One time when I was going through a loss, I read the short book "A Grief Observed" by C.S. Lewis. It was very cathartic. It is also ironic because prior to that, one of C.S. Lewis's books (and speeches) was reconciling why pain and loss is a necessary part of the human condition. But when he lost his wife... well the book goes to show that pain cannot hear reasoned arguments.

 

“If a problem is fixable, if a situation is such that you can do something about it, then there is no need to worry. If it's not fixable, then there is no help in worrying. There is no benefit in worrying whatsoever.”

― Dalai Lama XIV

Of course that will not help if you cannot convince that thing between your ears.

This might be considered really negative, or pessimistic, or maybe nihilistic. But nothing really matters. Society as we know it will, just like you, and every piece of software you create, die and be replaced my something else. But at least have fun living, and creating software. If it makes at least one person happier (which can be just you) it will be worthwhile.

This is fine
And it is a fine cup of coffee.

Note, the "This is fine" source presents actually the opposite of what I am trying to say.

 

When the news is really really bad, you can't. But there are a couple of things you can try:
-Relax: Breathing excercises, sports/walking, indulge from time to time.
-Music: There are some really good compilations in youtube (try searching something like "concentration"/"programming"/"relaxing" music) that will help you stay on focus for a while.
-Breaks: Use pomodoro or any other schema that forces you to alternate high productivity lapses with regular and compulsory breaks.

Good luck ace! :)

 

I don't. I'm still doing what needs to be done but my work slows down and becomes more error prone. But taking a break and thinking about something that doesn't suck usually helps, even if only temporarily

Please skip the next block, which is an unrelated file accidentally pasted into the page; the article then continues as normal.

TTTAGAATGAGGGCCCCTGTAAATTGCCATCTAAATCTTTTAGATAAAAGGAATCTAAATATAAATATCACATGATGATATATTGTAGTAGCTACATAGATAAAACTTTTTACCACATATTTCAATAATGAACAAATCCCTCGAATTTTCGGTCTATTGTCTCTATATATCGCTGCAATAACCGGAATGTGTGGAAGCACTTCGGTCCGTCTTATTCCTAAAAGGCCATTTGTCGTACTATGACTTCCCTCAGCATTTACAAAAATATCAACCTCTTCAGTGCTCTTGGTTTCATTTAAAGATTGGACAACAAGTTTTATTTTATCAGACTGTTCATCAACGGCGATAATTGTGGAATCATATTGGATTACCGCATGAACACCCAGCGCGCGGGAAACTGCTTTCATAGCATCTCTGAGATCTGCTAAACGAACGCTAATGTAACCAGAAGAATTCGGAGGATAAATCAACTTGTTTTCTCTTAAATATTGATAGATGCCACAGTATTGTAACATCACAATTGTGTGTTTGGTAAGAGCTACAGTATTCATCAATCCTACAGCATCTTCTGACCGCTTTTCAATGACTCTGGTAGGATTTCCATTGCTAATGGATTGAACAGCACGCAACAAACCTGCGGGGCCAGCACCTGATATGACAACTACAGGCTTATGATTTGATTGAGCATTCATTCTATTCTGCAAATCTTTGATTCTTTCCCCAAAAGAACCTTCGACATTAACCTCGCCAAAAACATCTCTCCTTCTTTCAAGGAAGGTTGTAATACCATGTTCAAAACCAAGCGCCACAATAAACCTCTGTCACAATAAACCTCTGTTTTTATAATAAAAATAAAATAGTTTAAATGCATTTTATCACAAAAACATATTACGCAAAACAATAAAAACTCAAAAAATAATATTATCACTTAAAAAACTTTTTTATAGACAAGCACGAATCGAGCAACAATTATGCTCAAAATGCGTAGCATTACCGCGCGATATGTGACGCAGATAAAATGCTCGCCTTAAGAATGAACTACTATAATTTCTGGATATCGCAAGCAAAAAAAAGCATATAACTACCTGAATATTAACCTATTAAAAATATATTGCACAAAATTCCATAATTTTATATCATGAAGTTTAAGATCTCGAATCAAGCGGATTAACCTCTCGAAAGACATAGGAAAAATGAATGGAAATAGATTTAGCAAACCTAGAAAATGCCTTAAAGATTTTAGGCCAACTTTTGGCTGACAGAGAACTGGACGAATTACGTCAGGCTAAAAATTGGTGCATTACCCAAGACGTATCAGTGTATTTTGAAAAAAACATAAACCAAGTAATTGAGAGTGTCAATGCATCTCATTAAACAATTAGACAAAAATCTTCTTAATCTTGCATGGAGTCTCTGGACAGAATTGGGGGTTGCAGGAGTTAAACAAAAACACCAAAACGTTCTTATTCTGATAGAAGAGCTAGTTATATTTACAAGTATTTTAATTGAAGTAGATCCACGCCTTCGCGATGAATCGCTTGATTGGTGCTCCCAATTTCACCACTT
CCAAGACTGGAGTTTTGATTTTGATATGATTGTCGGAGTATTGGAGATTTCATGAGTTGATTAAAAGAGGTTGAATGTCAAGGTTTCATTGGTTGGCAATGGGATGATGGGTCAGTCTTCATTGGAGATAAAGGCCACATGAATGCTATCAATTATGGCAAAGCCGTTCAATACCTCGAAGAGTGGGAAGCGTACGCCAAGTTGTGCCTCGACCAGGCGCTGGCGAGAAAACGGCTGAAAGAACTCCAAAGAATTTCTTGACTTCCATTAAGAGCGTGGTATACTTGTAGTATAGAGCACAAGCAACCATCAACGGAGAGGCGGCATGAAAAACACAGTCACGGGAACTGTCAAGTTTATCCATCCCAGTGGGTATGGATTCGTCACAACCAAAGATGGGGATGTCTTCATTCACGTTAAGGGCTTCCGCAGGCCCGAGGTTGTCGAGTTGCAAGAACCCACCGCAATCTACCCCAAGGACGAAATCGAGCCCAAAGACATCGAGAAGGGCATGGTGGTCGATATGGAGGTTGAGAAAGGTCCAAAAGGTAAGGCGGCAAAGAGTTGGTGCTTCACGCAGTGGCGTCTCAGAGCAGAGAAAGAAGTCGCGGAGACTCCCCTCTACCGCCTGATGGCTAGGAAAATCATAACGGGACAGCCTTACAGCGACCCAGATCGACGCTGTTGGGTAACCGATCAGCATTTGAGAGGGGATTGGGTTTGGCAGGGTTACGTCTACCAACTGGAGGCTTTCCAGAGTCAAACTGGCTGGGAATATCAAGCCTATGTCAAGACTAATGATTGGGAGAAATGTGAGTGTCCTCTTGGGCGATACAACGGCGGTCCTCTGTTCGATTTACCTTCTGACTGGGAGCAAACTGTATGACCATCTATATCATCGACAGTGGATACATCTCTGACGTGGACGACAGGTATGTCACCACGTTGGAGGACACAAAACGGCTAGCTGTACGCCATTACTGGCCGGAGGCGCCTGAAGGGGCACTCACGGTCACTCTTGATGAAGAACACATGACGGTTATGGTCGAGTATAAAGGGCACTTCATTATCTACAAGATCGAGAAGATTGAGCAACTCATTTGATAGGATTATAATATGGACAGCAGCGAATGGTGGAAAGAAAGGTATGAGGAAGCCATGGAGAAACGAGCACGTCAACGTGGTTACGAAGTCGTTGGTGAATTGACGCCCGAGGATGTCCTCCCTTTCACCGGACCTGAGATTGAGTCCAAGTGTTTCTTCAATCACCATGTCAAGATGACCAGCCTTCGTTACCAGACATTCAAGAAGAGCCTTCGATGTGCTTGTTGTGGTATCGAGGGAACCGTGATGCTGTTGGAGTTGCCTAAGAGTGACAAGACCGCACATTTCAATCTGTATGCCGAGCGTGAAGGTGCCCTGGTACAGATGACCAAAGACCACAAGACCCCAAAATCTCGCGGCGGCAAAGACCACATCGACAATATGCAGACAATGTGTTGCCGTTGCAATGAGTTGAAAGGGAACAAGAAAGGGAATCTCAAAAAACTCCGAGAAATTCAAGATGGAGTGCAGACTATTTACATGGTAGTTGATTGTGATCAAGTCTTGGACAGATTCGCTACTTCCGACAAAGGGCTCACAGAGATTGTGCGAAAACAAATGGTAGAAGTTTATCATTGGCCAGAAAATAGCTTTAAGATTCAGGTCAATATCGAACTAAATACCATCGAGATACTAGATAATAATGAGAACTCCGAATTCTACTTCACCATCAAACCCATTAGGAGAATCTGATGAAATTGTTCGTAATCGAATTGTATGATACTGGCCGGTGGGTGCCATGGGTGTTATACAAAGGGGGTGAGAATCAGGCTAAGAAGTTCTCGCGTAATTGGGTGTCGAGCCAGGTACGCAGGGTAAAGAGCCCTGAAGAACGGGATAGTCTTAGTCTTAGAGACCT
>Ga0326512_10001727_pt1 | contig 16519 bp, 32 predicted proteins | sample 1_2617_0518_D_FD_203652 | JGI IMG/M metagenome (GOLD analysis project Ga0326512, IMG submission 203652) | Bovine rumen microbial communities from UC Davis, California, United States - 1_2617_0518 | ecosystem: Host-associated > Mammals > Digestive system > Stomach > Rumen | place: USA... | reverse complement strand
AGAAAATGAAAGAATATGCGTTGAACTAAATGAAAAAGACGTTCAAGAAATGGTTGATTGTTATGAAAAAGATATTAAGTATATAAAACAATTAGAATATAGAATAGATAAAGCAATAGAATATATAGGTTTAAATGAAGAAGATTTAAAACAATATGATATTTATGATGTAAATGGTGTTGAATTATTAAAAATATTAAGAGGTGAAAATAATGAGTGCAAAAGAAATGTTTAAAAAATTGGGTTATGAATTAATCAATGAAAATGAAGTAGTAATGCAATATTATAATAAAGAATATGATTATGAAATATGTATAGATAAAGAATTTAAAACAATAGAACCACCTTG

One thing that helps me a lot, either in my daily life or when things go wrong, is music.
I have playlists for everything, from "I need to focus and get things done" to "I really NEED some happiness right now".
Take some time to make yours, in the end of the day it's totally worth it!

 
  • Play sad music
  • Lay down on my couch
  • Wallow in misery for a while, probably cry. Allow myself to feel sad
  • Allowing myself to feel sad helps me accept it, and this acceptance helps me start to move past it. Bad feelings are often like weather - you just need to wait for them to pass
  • Eventually I get up and start doing something small. Nothing important, just enough to get some mental energy going again
  • Keep doing this until, eventually, I start to feel better
 

I tend to focus on the things under my control. I read the bad news, I process it, I ask myself what I can do, and if there isn't something I can do I move on. If there is something reasonable I can do I try to act on it. Sometimes it is easier said than done, but I would rather spend my time on something productive than dwelling on the horrible things that happen in life.

 

Patience. Do the right thing. Think of the good things in life and learn how to appreciate them.

 

I noticed how important fresh air, the sun and sleep is for feeling well. No matter how bad the situation is.

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Luke Westby profile image
Engineer at NoRedInk. Sunrise Movement website team. Elm core team. elm-conf organizing team.